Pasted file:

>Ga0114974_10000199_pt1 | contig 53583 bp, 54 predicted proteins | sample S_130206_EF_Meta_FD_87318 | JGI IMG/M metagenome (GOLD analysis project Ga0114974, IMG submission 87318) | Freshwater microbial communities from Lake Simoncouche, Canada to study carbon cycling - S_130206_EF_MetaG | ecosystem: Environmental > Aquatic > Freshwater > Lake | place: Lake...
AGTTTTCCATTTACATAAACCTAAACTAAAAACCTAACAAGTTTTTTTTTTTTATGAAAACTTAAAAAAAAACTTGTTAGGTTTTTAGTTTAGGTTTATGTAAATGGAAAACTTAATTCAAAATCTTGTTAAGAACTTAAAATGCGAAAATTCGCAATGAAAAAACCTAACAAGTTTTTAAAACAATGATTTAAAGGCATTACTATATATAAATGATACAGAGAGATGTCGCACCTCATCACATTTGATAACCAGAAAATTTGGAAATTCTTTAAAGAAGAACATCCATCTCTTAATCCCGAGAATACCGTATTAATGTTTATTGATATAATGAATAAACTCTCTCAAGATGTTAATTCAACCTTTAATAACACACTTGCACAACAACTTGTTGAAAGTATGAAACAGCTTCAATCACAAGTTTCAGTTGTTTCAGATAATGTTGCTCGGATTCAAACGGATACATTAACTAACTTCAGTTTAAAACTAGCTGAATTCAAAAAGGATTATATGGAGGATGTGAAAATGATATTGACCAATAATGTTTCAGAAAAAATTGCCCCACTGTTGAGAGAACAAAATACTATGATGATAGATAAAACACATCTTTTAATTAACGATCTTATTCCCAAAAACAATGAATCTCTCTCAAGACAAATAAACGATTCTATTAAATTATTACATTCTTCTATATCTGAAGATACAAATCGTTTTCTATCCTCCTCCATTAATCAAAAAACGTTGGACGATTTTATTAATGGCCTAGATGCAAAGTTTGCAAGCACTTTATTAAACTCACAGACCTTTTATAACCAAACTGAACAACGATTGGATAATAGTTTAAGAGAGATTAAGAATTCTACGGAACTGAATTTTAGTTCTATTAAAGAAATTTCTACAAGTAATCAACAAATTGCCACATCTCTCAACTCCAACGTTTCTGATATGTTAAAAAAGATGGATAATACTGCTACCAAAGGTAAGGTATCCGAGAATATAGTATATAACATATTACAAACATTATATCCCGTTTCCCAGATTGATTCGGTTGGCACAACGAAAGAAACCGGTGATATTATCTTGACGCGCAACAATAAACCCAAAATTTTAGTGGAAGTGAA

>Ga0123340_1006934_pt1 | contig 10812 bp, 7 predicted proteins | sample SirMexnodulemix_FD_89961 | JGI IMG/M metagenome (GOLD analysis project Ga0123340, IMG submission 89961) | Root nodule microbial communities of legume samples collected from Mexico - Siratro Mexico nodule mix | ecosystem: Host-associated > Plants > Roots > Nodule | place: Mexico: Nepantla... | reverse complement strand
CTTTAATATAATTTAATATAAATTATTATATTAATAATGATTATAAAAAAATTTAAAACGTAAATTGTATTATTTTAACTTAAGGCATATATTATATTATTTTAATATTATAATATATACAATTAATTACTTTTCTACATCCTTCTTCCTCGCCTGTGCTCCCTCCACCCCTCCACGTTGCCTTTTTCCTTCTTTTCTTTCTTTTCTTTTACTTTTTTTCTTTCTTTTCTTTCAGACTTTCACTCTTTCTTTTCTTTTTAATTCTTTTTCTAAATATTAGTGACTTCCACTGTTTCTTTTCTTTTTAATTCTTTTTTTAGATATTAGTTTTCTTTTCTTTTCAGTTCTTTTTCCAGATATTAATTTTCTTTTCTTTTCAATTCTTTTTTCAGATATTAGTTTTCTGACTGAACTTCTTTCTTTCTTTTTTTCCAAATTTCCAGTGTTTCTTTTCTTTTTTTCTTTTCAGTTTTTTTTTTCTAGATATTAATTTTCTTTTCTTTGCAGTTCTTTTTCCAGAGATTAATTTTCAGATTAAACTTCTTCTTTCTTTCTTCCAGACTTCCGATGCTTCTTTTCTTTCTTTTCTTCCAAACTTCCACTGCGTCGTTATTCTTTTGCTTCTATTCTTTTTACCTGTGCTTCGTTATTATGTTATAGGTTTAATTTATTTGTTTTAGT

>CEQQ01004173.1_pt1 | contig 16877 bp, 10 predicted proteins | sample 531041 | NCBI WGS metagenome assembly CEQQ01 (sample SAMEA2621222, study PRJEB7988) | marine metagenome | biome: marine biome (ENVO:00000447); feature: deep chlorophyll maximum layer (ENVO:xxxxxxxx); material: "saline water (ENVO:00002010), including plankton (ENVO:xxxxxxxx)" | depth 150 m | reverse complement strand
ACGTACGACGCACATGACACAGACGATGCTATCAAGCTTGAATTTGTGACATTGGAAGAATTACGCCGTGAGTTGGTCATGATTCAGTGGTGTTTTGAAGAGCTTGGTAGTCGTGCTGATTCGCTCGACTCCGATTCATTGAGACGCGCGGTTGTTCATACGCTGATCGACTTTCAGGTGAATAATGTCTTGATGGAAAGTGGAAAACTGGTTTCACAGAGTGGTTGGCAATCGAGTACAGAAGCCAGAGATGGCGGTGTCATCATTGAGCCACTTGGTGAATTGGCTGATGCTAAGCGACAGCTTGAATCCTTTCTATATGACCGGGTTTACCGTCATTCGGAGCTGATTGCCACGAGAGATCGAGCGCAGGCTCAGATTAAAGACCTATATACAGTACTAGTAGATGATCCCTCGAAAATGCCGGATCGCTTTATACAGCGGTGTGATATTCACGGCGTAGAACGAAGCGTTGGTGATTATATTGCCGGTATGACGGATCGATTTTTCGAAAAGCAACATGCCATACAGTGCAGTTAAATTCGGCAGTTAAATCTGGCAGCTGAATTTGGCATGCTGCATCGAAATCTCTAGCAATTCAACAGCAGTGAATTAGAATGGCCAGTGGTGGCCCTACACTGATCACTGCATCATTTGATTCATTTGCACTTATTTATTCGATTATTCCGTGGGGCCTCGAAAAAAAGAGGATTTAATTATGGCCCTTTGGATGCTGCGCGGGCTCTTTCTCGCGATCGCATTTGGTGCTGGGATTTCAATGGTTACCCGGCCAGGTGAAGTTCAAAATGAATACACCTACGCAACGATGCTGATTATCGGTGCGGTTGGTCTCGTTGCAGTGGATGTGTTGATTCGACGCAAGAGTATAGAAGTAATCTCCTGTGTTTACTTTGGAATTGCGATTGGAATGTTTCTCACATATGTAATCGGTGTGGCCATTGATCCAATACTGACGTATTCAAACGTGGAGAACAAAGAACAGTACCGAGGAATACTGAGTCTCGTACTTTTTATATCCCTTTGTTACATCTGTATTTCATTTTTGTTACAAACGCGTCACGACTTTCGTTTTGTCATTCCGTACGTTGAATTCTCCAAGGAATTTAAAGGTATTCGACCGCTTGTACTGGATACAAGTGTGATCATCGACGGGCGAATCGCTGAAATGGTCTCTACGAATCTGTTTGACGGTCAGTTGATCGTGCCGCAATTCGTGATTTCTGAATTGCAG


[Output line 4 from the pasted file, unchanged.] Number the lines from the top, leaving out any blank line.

CTTTAATATAATTTAATATAAATTATTATATTAATAATGATTATAAAAAAATTTAAAACGTAAATTGTATTATTTTAACTTAAGGCATATATTATATTATTTTAATATTATAATATATACAATTAATTACTTTTCTACATCCTTCTTCCTCGCCTGTGCTCCCTCCACCCCTCCACGTTGCCTTTTTCCTTCTTTTCTTTCTTTTCTTTTACTTTTTTTCTTTCTTTTCTTTCAGACTTTCACTCTTTCTTTTCTTTTTAATTCTTTTTCTAAATATTAGTGACTTCCACTGTTTCTTTTCTTTTTAATTCTTTTTTTAGATATTAGTTTTCTTTTCTTTTCAGTTCTTTTTCCAGATATTAATTTTCTTTTCTTTTCAATTCTTTTTTCAGATATTAGTTTTCTGACTGAACTTCTTTCTTTCTTTTTTTCCAAATTTCCAGTGTTTCTTTTCTTTTTTTCTTTTCAGTTTTTTTTTTCTAGATATTAATTTTCTTTTCTTTGCAGTTCTTTTTCCAGAGATTAATTTTCAGATTAAACTTCTTCTTTCTTTCTTCCAGACTTCCGATGCTTCTTTTCTTTCTTTTCTTCCAAACTTCCACTGCGTCGTTATTCTTTTGCTTCTATTCTTTTTACCTGTGCTTCGTTATTATGTTATAGGTTTAATTTATTTGTTTTAGT